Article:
“Comparison is the thief of joy,” Theodore Roosevelt.
I’m sure many of you are familiar with this quote. And, despite being told that making comparisons is one of the worst things someone can do, many people continue to engage in this unhealthy behavior every day. I often catch myself doing it, too.
“I wish I had their financial status.”
“I wish I could travel the world.”
“I wish I had their clothes.”
And that doesn’t even scratch the surface.
Don’t get me wrong, some comparisons are healthy. They can foster new ideas and stimulate creativity that allows us to grow. They can be motivating when used in the right way.
The comparisons I am discussing here, however, are the unhealthy and unproductive kind. They are the “poor me,” “I wish I had their life” and “I’m not good enough” comparisons.
These types of comparisons invite resentment and dissatisfaction into our mindsets, robbing us of the joy we deserve to experience in our everyday lives.
Yeah, it’s hard for me not to compare myself to the names in the “Forbes 30 Under 30” list, but wishing I had one of their lives won’t grant it to me.
Lehigh, a prestigious university, can become a breeding ground for toxic comparisons.
Sororities and fraternities are “ranked” and majors are judged. Athletes compare themselves to the best in the NCAA and students wish they had the grade that set the curve for their test.
It seems like everything is based on comparison.
As I sit in the library, I hear students asking each other what grades they got on their latest exams, what their GPAs were last semester and what internships they’re looking at. From a listener’s perspective, it sounds like everyone has their life in order.
That’s just another illusion that comparison creates.
The introduction of social media has only made this issue worse.
I often catch myself scrolling through LinkedIn during class. It’s hard not to compare my unproductive summer to the summer of someone who just finished their internship on Wall Street.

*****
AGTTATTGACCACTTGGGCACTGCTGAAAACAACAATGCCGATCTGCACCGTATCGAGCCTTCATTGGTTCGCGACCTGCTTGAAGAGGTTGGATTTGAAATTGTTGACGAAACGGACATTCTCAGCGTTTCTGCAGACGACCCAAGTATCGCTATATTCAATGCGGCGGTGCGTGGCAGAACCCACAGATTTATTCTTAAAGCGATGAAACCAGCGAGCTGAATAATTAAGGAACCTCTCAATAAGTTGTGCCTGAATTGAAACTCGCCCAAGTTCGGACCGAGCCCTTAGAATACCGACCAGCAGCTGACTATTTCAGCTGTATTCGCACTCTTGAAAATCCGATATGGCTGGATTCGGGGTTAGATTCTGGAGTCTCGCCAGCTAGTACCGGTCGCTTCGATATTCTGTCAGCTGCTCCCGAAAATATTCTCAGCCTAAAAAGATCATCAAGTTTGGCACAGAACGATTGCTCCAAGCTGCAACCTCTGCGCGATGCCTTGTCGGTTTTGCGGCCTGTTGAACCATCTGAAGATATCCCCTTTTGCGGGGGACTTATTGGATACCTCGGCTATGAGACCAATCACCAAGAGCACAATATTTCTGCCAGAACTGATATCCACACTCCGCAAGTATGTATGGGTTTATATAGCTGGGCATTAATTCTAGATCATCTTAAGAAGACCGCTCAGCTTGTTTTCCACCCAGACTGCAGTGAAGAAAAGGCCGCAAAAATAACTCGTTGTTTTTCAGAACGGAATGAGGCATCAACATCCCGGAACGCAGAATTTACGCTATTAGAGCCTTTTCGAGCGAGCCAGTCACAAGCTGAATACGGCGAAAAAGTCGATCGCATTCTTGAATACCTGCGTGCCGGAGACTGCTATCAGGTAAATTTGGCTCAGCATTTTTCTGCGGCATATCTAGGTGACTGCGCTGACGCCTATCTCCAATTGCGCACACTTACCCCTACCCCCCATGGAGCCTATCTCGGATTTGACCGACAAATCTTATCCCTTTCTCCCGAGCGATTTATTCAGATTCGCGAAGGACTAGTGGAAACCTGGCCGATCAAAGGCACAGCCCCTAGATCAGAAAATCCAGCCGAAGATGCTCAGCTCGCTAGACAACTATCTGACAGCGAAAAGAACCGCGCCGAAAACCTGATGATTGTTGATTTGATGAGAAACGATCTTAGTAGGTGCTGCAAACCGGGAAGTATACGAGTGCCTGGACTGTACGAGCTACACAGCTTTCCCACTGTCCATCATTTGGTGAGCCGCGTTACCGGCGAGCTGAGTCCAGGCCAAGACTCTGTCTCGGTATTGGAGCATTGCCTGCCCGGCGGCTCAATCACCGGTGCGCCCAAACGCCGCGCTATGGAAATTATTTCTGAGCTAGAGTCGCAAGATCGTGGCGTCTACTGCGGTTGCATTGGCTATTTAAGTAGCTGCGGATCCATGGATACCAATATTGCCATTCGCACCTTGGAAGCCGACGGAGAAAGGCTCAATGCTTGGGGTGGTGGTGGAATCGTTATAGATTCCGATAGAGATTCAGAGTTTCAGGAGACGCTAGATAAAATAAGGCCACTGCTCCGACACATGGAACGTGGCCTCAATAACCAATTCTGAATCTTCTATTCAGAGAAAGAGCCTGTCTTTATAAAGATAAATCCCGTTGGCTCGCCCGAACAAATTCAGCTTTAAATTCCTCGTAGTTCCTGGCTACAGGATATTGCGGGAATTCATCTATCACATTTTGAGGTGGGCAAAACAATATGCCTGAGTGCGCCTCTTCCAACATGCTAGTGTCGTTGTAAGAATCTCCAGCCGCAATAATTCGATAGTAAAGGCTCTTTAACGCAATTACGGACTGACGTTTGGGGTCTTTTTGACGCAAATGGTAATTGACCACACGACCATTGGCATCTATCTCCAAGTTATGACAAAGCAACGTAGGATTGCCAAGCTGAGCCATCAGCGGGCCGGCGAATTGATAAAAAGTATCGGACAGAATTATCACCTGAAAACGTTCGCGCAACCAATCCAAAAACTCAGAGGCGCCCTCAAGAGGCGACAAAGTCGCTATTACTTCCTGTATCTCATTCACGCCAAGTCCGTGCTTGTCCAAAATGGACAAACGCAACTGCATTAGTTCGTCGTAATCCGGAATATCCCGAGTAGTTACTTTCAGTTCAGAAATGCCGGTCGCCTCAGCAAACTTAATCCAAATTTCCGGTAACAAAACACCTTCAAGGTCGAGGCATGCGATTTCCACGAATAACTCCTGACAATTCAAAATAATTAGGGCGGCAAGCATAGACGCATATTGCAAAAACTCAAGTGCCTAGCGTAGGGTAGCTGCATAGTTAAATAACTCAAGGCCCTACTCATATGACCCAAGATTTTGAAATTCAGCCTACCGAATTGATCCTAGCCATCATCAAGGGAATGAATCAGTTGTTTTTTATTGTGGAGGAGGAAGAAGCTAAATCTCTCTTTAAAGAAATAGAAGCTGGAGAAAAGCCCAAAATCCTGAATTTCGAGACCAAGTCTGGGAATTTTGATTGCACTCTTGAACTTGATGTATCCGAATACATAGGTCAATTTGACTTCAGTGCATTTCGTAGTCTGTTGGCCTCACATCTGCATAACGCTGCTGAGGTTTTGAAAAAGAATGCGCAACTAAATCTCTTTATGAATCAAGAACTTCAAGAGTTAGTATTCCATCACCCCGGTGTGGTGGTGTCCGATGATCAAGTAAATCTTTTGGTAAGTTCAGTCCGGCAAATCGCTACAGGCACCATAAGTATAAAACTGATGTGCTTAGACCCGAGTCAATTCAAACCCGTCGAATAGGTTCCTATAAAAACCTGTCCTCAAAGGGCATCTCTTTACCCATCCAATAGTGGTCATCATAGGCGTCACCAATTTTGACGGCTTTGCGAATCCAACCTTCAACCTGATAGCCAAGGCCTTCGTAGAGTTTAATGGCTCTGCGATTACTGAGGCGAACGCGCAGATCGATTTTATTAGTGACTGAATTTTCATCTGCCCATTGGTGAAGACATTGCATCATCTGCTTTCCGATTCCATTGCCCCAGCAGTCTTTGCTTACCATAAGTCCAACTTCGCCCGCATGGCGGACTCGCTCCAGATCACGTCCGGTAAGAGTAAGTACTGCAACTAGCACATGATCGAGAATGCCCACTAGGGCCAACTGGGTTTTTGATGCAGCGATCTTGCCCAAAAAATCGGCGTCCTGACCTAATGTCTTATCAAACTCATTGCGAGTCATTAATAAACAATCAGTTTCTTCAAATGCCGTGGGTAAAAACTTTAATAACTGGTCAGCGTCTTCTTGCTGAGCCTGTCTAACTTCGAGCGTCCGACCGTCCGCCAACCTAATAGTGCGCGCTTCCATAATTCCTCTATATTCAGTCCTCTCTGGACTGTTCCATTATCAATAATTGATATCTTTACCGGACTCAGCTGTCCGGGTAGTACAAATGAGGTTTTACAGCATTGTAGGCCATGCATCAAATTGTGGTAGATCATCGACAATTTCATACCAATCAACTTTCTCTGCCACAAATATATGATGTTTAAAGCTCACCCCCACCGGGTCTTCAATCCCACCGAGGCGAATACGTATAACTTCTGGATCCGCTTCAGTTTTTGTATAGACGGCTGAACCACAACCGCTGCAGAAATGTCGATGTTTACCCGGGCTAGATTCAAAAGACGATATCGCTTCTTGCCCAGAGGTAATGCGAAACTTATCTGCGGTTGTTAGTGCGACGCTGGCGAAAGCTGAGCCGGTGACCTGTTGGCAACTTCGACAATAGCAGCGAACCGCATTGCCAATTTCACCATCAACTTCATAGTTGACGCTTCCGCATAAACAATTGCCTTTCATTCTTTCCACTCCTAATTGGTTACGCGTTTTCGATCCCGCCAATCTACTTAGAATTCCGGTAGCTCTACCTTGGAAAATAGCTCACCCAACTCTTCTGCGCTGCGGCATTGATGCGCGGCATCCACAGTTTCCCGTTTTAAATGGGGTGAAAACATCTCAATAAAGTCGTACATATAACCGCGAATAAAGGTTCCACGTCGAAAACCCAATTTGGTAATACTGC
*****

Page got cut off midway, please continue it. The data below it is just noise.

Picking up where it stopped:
Social media has made toxic comparison 10 times easier and 20 times worse than before its introduction to society.
I deleted TikTok because I realized every night I was wasting my time scrolling through the app, comparing myself to the influencer who visits a different country every week and the guy who owns three custom Lamborghinis.
Since I took a hiatus from social media, my mental clarity and sense of self has improved exponentially. Removing the toxic bases of comparison has left room for me to foster greater self-esteem and confidence.
Reminding myself that everyone is on their own path relieves me of some of the guilt I feel when I start to compare myself to others’ success. This is something I have been working on since I stepped foot on campus as a freshman.
I have started to replace social media usage with journaling and reflections. Doing this helps me compare my current self to my past ways, rather than to other people and their situations. I have become more self-aware and able to fix subconscious habits that were negatively affecting me.
When I’m sitting in my bed after a long day of classes, practice and other responsibilities, I feel proud of myself. In that moment of reflection, I am not comparing myself to the girl who woke up at 5 a.m. to work out or the guy who scored 100 percent on his organic chemistry exam.
In that moment, I am comparing my current self to my past self, finding joy in my own self-improvement and focusing on my own journey. As I reflect back on my day and think of my accomplishments, I feel joy.